Friday, 24 March 2017

Employment tribunal judgments are now published online


Employment tribunal decisions are now available online and can be accessed by anyone free of charge. The intention is that all future decisions will be published on the website.

What impact will the publication of decisions have for businesses and employees?
Some employers already screen job applicants by viewing their social media, so using the new online tool to check if applicants have brought claims against previous employers would be a simple extension of the vetting process. Some job searchers will fear that businesses will “blacklist” anyone who has taken a previous employer to a tribunal.

 The fact that tribunal decisions are accessible online also has implications for many employers.

 The fear of an employee’s tribunal claim finding its way into the press has always had an influence on an employer’s attitude to tribunal proceedings and some employers have preferred to settle claims rather than incur any adverse publicity or reputational harm arising from tribunal proceedings.

 Although the majority of tribunal hearings have always been in public, the risk of adverse publicity previously has been relatively small. However, the risk for businesses is now much greater under the new system of online publication of decisions. As a result, some employers may be more inclined towards a quick settlement when threatened with tribunal proceedings, a fact that may not escape many employees who have a grievance.

 If a settlement can be reached before a hearing, there will be little information that can go on to the website, and virtually none about the dispute itself.  However, tribunal decisions made after a hearing contain a lot of factual detail about an employer’s decisions and procedures, and significantly can contain critical assessments of the conduct of the employer’s witnesses.

It is not just employers’ names that will go into the database; individual managers in the business who are also named as respondents to a discrimination claim will have their names published as part of the record. Even if they are not listed as parties to the claim, they are likely to be identified in the judgment and may be the subject of adverse criticism, particularly if there are allegations of bullying or harassment.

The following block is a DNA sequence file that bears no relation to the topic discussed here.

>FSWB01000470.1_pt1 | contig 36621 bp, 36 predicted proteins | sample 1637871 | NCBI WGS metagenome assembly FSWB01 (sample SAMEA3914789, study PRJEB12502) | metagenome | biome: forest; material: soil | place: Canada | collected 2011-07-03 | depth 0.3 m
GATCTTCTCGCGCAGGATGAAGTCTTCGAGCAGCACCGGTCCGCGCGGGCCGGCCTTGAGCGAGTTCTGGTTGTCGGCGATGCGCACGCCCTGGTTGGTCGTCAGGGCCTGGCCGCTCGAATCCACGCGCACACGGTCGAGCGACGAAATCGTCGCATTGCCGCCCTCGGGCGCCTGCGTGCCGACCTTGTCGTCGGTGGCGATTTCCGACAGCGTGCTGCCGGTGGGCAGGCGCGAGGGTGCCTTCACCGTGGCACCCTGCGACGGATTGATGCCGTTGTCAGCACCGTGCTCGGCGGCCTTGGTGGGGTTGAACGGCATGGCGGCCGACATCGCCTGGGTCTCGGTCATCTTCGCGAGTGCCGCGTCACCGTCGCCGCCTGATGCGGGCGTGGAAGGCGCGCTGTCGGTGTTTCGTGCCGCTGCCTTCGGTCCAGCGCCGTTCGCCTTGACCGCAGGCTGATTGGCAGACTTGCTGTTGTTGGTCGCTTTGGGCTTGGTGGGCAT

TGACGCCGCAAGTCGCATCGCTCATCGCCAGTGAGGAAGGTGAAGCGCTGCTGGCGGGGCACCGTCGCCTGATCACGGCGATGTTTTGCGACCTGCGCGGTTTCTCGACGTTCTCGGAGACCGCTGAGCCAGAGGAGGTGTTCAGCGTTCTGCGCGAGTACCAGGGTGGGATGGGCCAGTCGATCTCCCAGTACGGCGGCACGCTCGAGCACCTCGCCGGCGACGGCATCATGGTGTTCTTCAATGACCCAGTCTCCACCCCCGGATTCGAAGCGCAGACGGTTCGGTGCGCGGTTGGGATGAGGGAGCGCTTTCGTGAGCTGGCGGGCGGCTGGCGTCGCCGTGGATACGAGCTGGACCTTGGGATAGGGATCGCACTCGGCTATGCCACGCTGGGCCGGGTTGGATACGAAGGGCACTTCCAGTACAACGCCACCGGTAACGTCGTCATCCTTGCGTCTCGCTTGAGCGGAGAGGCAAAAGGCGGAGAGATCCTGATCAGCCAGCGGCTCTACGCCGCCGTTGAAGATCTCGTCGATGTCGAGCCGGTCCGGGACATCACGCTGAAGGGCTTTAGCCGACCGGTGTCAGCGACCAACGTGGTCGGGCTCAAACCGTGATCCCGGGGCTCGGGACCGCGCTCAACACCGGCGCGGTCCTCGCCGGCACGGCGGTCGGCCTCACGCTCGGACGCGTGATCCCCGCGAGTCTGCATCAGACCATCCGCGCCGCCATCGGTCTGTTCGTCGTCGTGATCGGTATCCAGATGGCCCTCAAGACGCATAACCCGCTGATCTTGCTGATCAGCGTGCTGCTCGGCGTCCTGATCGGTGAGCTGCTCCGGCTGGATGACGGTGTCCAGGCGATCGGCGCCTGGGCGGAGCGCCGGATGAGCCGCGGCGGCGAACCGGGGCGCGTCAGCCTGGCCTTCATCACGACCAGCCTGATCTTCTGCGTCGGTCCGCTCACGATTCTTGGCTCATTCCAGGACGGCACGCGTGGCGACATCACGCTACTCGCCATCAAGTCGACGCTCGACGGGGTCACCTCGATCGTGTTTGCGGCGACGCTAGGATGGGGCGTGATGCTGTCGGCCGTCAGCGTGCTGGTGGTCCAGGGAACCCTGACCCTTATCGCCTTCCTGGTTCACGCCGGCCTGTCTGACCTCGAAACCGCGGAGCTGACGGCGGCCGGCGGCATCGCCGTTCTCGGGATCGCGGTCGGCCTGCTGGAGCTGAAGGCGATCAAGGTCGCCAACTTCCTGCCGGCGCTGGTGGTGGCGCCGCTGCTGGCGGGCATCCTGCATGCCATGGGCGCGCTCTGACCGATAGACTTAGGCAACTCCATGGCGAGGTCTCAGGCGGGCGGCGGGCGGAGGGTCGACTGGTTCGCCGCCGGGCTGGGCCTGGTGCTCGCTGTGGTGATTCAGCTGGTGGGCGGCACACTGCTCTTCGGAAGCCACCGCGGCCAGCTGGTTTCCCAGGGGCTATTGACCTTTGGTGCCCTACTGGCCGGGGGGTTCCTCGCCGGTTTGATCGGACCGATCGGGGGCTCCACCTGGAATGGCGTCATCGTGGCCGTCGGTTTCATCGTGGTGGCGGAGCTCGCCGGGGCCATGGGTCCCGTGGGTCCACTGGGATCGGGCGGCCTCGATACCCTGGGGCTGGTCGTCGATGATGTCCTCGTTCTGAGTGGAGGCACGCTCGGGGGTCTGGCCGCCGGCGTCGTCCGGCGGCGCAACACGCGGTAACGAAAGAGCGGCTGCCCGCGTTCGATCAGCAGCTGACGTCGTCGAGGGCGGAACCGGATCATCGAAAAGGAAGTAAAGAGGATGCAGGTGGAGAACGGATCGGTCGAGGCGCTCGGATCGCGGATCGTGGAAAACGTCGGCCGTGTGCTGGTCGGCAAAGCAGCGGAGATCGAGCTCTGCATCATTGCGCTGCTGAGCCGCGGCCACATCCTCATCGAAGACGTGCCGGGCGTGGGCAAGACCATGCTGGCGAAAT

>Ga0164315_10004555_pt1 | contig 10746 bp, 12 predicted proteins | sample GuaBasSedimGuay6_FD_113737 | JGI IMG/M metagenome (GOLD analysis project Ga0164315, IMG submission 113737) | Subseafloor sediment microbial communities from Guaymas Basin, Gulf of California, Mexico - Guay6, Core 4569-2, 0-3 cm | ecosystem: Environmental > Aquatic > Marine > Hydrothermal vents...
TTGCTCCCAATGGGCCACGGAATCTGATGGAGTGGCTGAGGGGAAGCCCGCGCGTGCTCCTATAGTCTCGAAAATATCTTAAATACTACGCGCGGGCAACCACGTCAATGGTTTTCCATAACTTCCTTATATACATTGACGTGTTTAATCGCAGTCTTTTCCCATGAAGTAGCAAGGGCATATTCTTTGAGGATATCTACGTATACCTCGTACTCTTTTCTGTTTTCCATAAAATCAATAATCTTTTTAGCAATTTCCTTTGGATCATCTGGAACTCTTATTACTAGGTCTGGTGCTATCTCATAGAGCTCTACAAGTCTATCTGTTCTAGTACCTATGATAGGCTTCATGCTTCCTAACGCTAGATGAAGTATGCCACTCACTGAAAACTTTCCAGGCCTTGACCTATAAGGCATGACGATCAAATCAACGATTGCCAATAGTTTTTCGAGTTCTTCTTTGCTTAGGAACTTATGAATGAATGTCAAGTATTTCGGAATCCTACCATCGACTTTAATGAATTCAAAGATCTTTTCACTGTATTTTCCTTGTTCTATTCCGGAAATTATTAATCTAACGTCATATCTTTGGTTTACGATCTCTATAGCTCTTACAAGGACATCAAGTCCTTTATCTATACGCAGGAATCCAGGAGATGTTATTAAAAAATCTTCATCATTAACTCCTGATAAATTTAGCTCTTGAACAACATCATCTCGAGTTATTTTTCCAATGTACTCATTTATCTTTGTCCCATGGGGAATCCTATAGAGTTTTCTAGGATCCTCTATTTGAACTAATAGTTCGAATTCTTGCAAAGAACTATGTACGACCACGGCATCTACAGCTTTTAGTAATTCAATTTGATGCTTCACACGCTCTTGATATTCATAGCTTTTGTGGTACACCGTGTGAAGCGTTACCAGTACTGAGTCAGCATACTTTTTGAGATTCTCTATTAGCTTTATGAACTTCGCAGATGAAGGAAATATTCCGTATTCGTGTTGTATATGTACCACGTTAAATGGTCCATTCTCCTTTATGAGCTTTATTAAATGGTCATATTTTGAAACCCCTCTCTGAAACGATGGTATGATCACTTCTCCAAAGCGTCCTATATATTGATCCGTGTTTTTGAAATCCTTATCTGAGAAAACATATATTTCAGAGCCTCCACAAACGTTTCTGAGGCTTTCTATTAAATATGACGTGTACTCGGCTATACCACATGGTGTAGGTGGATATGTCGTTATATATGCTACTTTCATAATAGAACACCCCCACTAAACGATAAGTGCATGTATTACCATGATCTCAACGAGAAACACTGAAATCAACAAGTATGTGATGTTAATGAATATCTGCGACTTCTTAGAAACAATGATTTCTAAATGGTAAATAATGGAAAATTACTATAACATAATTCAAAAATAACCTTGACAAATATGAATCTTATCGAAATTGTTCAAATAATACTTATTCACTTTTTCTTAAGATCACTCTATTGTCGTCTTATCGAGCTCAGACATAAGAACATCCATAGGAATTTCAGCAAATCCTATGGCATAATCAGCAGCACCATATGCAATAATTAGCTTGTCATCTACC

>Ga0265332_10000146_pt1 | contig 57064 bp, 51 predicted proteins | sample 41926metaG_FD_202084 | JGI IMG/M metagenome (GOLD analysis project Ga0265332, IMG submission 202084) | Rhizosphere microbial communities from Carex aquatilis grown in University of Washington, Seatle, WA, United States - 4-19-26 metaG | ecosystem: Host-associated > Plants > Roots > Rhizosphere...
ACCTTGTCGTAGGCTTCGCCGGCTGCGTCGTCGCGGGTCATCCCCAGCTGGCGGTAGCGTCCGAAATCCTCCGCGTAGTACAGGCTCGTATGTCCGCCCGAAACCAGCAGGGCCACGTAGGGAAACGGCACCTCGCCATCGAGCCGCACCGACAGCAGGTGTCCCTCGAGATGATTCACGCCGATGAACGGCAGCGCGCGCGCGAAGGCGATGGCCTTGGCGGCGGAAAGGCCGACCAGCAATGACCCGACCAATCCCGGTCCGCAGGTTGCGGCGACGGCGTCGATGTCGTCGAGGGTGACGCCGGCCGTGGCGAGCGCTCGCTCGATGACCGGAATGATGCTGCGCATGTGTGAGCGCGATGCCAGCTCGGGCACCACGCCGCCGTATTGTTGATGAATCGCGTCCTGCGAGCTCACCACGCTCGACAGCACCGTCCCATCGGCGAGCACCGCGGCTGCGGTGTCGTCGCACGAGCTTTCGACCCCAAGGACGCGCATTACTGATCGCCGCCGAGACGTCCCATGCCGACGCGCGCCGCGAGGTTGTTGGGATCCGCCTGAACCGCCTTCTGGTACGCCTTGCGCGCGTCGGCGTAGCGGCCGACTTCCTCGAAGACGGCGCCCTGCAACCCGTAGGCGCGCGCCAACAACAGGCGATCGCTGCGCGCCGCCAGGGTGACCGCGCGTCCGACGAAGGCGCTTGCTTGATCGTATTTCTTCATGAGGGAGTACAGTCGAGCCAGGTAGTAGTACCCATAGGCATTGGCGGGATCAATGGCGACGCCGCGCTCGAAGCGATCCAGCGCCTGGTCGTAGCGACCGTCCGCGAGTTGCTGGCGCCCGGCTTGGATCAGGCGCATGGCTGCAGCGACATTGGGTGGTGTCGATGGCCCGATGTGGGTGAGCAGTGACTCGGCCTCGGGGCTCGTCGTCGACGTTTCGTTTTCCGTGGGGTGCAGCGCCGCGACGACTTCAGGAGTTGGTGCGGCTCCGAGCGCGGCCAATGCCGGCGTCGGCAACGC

Another possible implication of the new system is that employees who bring a claim are likely to come to the hearing with copies of previous decisions made against the employer and will encourage the tribunal to draw adverse inferences about the employer from findings made against it in previous decisions, particularly those relating to discrimination claims.

The online database is likely to be here to stay.  It remains to be seen what impact it will have on the tactics employed by those involved in disputes. However, it is fair to say that the increased accessibility of tribunal decisions is likely to have consequences for many businesses that should not be overlooked when an employment dispute arises.
This is a Guest Blog by Tony Brown.  His law firm, Bath Employment Law, specializes in helping employers meet their employment law obligations in a way that supports their business objectives, protects their reputation and minimises operational disruption. He has advised employer clients on employment law for more than 25 years.



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